Research aims to use human-like robot to reduce skin cancer in patients

Can robots transform the way we think and act? A team of researchers from McMaster University and Ryerson University are working with robots in a healthcare setting to see if they can encourage patients to modify their behaviour for the prevention of diseases and illnesses. Human-like robots have already made their way in many public settings around the world. From taking orders in restaurants, providing directions in airports and helping retailers in shopping malls, robots equipped with Artificial Intelligence and cognitive capabilities are changing the way we live.

The collaborative project with support from SOSCIP and IBM Canada Ltd., will integrate Pepper, a humanoid robot, into a clinical healthcare setting. The aim of the project is to educate patients on skin cancer and methods for preventing it, such as proper sunscreen application. In 2017 alone, 7,200 Canadians were diagnosed with melanoma skin cancer and 1,250 died from the same disease. Skin cancer is the most common cancer diagnosis and the most preventable cancer according to PreventCancer.org. A patient’s attitude and behaviour towards use of sunscreen and sun exposure is critical to long term reduction in this disease.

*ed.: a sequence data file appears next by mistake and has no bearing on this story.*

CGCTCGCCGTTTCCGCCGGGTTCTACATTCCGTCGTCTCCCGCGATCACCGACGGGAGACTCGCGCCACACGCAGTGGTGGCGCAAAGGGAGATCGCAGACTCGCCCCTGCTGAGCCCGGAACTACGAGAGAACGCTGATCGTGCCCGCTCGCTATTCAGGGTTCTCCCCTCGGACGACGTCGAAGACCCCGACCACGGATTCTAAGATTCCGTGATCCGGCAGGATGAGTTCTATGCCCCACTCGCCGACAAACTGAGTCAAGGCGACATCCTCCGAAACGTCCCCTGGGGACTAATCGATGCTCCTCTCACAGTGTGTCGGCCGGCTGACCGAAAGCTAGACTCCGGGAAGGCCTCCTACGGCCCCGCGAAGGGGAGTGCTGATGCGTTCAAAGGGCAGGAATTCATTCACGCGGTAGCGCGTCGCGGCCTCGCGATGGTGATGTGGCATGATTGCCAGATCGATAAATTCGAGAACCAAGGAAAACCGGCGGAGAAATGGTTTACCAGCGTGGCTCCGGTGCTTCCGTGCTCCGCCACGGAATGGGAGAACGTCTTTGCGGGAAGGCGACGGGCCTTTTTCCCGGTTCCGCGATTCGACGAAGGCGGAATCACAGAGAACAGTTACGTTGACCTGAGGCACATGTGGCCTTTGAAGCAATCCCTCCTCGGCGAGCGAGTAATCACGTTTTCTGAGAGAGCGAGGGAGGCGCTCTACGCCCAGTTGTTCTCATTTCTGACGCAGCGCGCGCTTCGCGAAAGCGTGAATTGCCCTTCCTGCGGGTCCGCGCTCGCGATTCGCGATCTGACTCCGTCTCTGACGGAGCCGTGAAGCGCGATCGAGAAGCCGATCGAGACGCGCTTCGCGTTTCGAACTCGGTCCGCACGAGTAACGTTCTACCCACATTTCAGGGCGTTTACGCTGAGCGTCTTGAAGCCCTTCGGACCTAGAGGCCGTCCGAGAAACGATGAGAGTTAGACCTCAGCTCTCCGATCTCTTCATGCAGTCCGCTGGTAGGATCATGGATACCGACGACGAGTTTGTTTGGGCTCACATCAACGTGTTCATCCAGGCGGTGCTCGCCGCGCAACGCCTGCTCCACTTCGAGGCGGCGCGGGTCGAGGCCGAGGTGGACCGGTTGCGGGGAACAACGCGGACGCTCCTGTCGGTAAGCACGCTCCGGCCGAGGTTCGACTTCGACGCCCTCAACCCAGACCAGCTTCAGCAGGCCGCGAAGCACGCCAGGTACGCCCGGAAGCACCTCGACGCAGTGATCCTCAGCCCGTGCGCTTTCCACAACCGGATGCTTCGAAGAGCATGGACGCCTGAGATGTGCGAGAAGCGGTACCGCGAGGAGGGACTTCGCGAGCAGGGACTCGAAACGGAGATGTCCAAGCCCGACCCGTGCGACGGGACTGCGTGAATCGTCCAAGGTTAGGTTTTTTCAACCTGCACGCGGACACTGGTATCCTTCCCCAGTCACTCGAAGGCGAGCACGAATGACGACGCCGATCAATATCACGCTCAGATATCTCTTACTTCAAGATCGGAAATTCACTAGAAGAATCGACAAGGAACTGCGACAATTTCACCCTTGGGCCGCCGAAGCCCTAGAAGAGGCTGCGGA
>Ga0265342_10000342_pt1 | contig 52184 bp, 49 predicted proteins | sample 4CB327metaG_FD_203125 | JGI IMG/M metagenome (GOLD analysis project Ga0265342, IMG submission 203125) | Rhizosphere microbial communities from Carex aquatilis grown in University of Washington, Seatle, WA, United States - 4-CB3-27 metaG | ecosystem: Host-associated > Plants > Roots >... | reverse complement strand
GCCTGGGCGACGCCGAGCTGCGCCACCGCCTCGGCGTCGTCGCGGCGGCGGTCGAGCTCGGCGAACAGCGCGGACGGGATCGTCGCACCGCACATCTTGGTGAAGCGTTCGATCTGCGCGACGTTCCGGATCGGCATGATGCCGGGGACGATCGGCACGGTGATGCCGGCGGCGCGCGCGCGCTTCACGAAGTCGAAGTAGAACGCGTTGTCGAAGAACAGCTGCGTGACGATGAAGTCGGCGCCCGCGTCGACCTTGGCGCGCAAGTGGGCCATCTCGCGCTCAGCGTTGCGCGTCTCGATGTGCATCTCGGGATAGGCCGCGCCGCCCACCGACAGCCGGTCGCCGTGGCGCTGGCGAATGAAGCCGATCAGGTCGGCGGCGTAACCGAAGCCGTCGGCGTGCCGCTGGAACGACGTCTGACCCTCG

Interdisciplinary research team

Profs. David Harris Smith (Associate Professor, Department of Communication Studies and Multimedia, McMaster University), Frauke Zeller (Associate Professor, School of Professional Communication, Ryerson University), along with Hermenio Lima (Associate Professor, Head of Division Dermatologist and Clinical Immunologist, Faculty of Health Sciences at McMaster University) and Sue Becker (Professor, Department of Psychology Neuroscience & Behaviour, McMaster University) are aiming to achieve the first clinically tested implementation of a socially assistive robotics (SAR) innovation for healthcare communication.

The interdisciplinary collaboration came as a result of the successful hitchBot project, led by Profs. Harris Smith and Zeller, which saw an autonomous robot trek 10,000-kilometres on a hitchhiking journey across Canada. With its own social media account, the project garnered huge international interest and sparked discussions of its unique ability to build meaningful connections with humans. You can read more about hitchBOT here.

The duo has teamed up with Prof. Lima and Prof. Becker to better understand the implications of AI in improving communications around healthcare.

Meet Pepper

Pepper, which is manufactured by Softbank Robotics, is an endearing humanoid robot that has the ability to perceive emotions like joy and sadness and respond in kind. With its big eyes, gentle gestures and small stature (it stands at just four feet and weighs 62 lbs), Pepper commands feelings of protectiveness and trustworthiness from the people it interacts with.

“People tend to be quite charmed by Pepper,” said Prof. Harris Smith. “That’s really fascinating to me. When hitchBOT was destroyed, people shed tears. Meeting Pepper is like meeting a new type of being that withholds judgement.”

Access to partnership network and sophisticated computers